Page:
I think we can all say that the storm we experienced back in early December is still weighing heavy on our minds, especially since the damage it caused is still quite evident. The beautiful trails are littered with debris and trees lay broken or completely uprooted. Unfortunately, we have seen quite a few trees that were too far gone for help. There are many, though, that can be saved and have required us to contract out the work due to the scope of the project. However, there are some trees we are able to help recover ourselves. I found such a one in the slow growing Conifer Collection. The fifty foot Chinese pine (Pinus tabuliformis) was damaged from high winds and heavy snow loading which caused many of the branches to reach their breaking point. It seemed that no part of the tree was spared as there was damage from the base of the tree to almost the very top. We knew about the damage soon after the storm had ended, but we wanted to make sure we properly assessed the damage to all the affected trees. After a lot of work in other collections throughout the Arboretum, I was finally able to make it out to this specific tree. Luckily, I had a nice day for the work. With the sun shining, I was able to finally go aloft and work on giving this tree a second chance.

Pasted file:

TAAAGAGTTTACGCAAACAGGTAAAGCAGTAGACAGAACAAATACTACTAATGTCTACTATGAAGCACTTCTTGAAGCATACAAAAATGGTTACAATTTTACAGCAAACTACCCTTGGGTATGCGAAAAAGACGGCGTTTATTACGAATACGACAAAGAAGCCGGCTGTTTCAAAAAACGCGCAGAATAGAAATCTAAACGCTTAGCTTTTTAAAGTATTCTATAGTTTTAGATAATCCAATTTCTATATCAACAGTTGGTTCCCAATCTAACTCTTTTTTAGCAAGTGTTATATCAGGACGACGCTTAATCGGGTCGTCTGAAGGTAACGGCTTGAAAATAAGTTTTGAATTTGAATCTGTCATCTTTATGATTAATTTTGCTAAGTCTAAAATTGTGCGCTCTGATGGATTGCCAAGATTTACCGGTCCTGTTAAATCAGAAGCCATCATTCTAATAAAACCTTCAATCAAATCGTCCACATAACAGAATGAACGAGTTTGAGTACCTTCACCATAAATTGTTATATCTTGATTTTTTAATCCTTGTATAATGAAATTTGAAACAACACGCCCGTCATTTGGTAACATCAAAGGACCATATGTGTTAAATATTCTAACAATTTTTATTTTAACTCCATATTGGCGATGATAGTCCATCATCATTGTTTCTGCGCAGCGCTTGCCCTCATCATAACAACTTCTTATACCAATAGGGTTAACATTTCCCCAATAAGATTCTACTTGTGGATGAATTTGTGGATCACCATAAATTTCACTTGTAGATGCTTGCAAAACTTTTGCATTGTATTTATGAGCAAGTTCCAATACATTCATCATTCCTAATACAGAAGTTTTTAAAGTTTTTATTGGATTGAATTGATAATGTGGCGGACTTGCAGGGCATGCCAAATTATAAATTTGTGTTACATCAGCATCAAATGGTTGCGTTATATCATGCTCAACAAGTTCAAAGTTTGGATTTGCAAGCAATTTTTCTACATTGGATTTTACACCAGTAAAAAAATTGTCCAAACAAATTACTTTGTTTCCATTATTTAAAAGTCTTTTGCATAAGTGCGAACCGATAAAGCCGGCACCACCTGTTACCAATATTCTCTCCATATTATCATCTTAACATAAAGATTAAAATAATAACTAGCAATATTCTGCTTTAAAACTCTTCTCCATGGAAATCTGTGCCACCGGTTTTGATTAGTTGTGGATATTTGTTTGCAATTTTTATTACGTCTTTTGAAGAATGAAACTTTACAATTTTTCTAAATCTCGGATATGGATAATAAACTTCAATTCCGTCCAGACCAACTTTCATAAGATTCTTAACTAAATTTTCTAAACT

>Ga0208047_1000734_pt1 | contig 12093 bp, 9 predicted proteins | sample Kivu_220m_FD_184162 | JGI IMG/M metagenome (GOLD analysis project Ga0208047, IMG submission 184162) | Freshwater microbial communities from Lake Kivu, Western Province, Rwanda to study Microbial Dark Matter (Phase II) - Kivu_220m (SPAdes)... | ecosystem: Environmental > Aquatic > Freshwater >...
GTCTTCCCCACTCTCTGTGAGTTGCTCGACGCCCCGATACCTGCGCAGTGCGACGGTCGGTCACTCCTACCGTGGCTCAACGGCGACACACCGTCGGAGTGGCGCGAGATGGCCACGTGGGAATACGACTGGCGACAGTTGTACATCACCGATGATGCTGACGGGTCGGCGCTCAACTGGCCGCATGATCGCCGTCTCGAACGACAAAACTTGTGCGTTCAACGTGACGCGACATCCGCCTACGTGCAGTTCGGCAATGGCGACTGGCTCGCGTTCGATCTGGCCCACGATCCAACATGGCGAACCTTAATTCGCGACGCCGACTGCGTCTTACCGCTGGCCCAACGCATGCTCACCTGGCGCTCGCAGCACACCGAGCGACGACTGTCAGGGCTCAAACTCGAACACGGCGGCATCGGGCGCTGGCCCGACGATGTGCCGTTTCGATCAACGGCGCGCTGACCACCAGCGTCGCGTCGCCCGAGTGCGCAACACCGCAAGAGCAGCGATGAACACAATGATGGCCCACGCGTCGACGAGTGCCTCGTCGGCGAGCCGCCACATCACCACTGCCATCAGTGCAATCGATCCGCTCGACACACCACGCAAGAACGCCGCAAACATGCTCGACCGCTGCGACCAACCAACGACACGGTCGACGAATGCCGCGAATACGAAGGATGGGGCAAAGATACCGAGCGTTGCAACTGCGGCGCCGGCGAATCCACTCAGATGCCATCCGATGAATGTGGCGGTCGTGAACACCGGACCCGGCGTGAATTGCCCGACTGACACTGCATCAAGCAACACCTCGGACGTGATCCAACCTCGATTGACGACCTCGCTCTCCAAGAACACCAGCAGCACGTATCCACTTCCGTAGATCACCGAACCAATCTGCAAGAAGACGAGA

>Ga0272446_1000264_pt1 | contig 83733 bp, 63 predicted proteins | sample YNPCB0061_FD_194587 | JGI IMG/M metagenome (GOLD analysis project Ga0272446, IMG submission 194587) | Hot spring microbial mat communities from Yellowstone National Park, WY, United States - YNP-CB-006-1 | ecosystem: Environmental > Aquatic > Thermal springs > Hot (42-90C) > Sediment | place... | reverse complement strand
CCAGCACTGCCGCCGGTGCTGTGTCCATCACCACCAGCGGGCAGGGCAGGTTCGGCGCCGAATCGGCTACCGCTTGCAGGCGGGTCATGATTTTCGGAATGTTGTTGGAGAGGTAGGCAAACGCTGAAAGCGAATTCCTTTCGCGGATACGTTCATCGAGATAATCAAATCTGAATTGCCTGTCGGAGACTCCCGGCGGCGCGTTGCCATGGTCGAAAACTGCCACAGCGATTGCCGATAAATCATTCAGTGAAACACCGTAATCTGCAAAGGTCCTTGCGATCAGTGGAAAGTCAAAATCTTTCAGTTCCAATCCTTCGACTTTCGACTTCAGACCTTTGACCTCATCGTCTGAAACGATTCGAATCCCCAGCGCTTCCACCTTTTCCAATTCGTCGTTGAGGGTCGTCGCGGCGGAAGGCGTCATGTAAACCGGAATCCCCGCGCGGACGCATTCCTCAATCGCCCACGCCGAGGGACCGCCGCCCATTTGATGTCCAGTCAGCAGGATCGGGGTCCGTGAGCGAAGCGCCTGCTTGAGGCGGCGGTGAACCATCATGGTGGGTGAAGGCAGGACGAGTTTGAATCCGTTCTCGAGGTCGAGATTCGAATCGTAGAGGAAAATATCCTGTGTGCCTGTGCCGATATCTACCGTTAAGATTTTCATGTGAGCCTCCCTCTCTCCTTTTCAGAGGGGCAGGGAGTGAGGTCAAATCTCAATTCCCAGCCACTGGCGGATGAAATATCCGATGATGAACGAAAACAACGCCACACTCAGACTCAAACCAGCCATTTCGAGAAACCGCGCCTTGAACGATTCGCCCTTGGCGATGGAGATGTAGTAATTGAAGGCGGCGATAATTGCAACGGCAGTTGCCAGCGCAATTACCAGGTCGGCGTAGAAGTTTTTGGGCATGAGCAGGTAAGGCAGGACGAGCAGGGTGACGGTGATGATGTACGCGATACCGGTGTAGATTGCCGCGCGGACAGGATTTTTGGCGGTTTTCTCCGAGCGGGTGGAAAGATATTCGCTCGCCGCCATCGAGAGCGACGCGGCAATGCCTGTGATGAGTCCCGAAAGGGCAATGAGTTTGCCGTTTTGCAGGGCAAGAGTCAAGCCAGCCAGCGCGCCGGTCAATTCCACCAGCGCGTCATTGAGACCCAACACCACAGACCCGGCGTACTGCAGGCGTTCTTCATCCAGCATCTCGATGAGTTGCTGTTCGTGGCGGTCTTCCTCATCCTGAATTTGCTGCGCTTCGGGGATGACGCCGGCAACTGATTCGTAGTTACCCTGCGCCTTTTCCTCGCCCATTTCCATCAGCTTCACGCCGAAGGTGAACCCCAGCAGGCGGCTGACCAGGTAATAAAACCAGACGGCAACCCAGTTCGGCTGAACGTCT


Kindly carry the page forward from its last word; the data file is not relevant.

The first thing I did was climb my way to the top, with my safety gear on of course, and when I went as high as I could go, I was shocked to find that there was a lot more damage than I had expected. It definitely could not be seen from the ground and I knew I had my work cut out for me. The best thing for me to do was just work my way down foot by foot. The branches that had been damaged or broken by the heavy snow were pruned off. By removing the stubs with a proper pruning cut it will allow the tree to callous over and heal. While I was up in the tree, I also took the opportunity to prune out the dead wood.
The job only took about 45 minutes, but it looks so much better now. In time, we will see these wounds heal and the tree will hopefully thrive.
Holden Forests & Gardens envisions a Northeast Ohio where trees, forests and gardens provide maximum ecological and social benefits to the region’s people and communities. With your support, together we can help Northeast Ohio flourish!
One of the most significant things we can do to combat the effects of a changing climate right here in Northeast Ohio is to plant a tree. This spring, Holden Forests & Gardens (HF&G) launched a new initiative called People for Trees™ to make it easier for each of us to get involved with this solution. The initiative aims to plant and care for 15,000 new trees in Northeast Ohio by 2025.
To make a general donation to the People for Trees initiative that includes education, community forestry projects and scientific research, please click here.